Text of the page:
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The costs of chronic noise exposure for terrestrial organisms.
Phylogenomics reveals the evolutionary timing and pattern of butterflies and moths
It is demonstrated that the most recent common ancestor of Lepidoptera is considerably older than previously hypothesized, and it is shown that multiple lineages of moths independently evolved hearing organs well before the origin of bats, rejecting the hypothesis that lepidopteran hearing organs arose in response to these predators.
A Framework for Understanding Noise Impacts on Wildlife: An Urgent Conservation Priority
Anthropogenic noise is an important environmental stressor that is rapidly gaining attention among biologists, resource managers, and policy makers. Here we review a substantial literature detailing
An experimental investigation into the effects of traffic noise on distributions of birds: avoiding the phantom road
This is the first study to experimentally apply traffic noise to a roadless area at a landscape scale—thus avoiding the other confounding aspects of roads present in past studies and suggesting that traffic noise is a major driver of effects of roads on populations of animals.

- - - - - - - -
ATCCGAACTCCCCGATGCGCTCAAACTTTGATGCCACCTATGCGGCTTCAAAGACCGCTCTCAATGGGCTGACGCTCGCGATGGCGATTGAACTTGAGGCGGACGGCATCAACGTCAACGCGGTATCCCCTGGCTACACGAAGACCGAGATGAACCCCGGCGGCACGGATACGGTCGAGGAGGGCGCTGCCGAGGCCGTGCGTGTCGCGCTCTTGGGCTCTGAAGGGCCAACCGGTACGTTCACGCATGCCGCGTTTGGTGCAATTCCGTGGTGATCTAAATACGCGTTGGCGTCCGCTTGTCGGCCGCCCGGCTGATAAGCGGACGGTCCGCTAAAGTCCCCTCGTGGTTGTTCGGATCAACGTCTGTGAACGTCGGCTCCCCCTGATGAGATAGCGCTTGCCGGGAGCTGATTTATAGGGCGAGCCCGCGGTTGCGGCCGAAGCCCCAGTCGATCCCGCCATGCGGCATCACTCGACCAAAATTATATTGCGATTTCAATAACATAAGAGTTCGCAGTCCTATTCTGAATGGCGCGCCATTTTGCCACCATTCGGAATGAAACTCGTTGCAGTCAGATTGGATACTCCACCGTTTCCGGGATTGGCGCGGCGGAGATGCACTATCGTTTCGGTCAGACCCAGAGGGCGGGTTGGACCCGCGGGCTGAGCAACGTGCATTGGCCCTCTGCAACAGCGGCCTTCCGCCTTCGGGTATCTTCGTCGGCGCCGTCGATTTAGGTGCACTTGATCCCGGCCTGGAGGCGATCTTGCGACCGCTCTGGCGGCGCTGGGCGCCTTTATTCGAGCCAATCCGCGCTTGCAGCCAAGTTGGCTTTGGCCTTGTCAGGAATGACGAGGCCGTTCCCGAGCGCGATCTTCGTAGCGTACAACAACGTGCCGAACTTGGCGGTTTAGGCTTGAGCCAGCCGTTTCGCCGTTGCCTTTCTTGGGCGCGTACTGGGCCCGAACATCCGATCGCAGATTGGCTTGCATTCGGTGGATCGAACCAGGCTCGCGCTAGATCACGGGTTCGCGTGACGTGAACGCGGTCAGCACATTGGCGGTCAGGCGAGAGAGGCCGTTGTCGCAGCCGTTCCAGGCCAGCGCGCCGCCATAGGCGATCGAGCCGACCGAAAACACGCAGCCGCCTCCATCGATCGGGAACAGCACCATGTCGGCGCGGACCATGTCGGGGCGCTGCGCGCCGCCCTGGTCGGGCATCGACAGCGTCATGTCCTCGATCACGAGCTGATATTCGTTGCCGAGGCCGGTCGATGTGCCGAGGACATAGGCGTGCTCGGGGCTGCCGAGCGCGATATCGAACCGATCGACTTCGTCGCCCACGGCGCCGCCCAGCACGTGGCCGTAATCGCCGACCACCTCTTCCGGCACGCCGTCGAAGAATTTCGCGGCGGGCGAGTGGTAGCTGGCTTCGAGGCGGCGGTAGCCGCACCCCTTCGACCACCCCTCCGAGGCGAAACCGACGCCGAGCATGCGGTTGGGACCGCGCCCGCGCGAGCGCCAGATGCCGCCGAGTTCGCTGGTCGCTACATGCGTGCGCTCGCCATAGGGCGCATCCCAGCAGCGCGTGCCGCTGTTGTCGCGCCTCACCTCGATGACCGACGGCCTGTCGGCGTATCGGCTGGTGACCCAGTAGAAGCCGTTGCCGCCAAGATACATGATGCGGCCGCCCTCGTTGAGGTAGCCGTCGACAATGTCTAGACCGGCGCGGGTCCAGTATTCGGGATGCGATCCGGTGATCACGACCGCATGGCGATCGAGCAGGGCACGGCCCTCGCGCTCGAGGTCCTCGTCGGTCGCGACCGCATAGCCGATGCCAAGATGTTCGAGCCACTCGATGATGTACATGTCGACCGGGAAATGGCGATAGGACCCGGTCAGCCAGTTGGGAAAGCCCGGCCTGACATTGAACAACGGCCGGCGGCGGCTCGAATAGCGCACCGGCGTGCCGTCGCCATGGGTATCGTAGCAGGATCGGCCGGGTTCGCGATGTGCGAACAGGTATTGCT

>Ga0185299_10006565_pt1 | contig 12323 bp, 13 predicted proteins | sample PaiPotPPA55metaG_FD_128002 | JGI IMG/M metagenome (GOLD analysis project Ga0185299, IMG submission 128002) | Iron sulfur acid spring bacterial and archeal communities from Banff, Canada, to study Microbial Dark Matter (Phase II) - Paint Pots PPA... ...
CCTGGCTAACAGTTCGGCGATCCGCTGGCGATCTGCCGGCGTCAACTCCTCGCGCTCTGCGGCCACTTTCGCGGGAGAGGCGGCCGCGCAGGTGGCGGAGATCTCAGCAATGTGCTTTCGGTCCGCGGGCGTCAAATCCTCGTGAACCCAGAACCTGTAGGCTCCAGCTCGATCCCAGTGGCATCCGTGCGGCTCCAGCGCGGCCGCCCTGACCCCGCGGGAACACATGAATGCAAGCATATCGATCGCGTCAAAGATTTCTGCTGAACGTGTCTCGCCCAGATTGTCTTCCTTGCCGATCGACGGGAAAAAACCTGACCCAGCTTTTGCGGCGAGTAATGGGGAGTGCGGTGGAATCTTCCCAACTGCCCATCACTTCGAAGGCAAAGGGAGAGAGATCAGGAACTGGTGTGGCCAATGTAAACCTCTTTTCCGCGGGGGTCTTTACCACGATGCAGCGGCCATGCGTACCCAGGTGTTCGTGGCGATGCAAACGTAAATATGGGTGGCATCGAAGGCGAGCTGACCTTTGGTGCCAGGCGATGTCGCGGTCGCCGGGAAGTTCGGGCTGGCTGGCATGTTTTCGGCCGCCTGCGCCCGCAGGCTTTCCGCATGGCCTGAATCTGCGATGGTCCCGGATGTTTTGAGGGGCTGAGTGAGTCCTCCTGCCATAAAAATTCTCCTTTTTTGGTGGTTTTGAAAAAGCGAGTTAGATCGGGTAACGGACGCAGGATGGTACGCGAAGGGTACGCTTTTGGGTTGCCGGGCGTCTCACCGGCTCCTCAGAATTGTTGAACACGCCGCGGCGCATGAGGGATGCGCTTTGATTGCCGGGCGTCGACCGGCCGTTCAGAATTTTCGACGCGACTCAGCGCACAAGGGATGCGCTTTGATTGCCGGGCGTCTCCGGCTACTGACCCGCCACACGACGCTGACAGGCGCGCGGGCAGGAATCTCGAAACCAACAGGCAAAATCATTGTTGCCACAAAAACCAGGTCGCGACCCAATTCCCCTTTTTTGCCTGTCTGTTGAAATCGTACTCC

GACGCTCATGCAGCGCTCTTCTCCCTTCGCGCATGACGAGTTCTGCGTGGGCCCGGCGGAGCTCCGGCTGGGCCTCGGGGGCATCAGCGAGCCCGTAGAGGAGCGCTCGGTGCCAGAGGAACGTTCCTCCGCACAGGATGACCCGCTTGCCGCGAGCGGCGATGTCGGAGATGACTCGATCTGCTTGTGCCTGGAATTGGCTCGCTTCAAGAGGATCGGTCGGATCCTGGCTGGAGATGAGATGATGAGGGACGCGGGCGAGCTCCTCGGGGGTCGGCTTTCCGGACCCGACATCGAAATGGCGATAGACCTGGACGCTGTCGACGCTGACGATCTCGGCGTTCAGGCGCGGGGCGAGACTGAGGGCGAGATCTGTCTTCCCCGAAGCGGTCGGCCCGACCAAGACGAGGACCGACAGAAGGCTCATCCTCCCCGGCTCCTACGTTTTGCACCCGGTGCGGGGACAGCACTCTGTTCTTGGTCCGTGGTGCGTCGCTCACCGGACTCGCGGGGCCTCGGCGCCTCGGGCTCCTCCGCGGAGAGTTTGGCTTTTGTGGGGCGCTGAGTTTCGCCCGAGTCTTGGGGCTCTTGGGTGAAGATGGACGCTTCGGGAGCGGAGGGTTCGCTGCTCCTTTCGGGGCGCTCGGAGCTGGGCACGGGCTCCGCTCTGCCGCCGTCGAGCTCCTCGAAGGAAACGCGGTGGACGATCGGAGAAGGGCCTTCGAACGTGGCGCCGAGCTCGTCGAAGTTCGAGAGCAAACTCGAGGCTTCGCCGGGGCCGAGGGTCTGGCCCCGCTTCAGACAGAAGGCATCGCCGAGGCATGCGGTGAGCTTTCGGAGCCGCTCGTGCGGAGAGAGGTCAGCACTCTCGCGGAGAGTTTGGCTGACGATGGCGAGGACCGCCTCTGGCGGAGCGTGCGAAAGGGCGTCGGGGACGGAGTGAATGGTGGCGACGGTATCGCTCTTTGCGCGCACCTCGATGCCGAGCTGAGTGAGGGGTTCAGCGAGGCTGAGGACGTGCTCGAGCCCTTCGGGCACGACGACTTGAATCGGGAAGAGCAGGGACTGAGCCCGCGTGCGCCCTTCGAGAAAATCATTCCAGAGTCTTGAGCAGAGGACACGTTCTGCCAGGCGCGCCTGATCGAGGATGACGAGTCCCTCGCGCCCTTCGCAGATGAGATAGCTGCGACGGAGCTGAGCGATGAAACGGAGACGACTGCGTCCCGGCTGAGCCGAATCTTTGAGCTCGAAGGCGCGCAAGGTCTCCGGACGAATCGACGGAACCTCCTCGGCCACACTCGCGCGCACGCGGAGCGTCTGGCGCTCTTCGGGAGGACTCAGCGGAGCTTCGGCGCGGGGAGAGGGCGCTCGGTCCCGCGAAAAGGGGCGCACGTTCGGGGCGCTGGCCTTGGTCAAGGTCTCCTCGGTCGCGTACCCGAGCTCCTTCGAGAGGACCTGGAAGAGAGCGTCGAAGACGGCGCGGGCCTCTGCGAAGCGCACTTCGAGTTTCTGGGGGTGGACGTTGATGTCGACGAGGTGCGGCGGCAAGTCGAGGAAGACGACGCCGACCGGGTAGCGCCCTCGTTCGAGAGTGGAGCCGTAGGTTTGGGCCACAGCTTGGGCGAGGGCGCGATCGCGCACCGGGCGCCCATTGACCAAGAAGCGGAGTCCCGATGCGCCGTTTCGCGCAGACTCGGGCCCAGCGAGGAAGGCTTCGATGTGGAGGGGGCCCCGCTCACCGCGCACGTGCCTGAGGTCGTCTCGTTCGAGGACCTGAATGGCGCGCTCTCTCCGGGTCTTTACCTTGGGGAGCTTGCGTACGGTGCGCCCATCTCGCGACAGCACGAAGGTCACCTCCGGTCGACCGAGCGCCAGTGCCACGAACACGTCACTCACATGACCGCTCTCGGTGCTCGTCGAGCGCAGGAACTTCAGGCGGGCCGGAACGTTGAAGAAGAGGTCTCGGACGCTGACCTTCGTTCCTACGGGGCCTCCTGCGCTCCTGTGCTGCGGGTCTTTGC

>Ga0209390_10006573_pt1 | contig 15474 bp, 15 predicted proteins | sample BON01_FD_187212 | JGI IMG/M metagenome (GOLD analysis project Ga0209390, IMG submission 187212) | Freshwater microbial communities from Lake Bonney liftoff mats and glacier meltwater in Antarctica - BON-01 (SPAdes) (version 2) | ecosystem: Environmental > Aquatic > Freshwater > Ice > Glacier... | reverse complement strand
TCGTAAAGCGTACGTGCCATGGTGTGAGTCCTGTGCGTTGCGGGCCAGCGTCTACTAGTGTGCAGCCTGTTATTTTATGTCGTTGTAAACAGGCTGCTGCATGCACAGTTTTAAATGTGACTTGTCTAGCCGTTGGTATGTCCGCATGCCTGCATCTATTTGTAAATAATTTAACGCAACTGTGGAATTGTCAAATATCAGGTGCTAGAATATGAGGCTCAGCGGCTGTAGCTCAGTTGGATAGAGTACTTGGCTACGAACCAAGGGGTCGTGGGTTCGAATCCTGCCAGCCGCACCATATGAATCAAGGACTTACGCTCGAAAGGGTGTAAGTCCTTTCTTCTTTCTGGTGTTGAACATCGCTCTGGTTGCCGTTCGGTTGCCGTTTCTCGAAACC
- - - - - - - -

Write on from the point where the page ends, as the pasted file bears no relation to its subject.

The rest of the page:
Anthropogenic noise exposure in protected natural areas: estimating the scale of ecological consequences
The extensive literature documenting the ecological effects of roads has repeatedly implicated noise as one of the causal factors. Recent studies of wildlife responses to noise have decisively
A phantom road experiment reveals traffic noise is an invisible source of habitat degradation
It is found that noise, apart from other factors present near roads, degrades the value of habitat for migrating songbirds, and that the presence of a species does not indicate the absence of an impact.
Tempo and mode of antibat ultrasound production and sonar jamming in the diverse hawkmoth radiation
This work provides the first evidence that multiple unrelated hawkmoth species produce ultrasound and jam bat echolocation, and predicts that ultrasound production is a widespread antibat strategy in the extraordinary diversity of nocturnal insects.
Tiger moth responses to a simulated bat attack: timing and duty cycle
No relationship exists between the duty cycle of a tiger moth's call (and thus the call's probability of jamming the bat) and its temporal response to bat attack, calling into doubt the assumptions behind the jamming hypothesis.
Acoustic mimicry in a predator–prey interaction
Visualizing bat–moth interactions with high-speed, infrared videography, empirical evidence for acoustic mimicry in the ultrasonic warning sounds that tiger moths produce in response to echolocating bats is provided.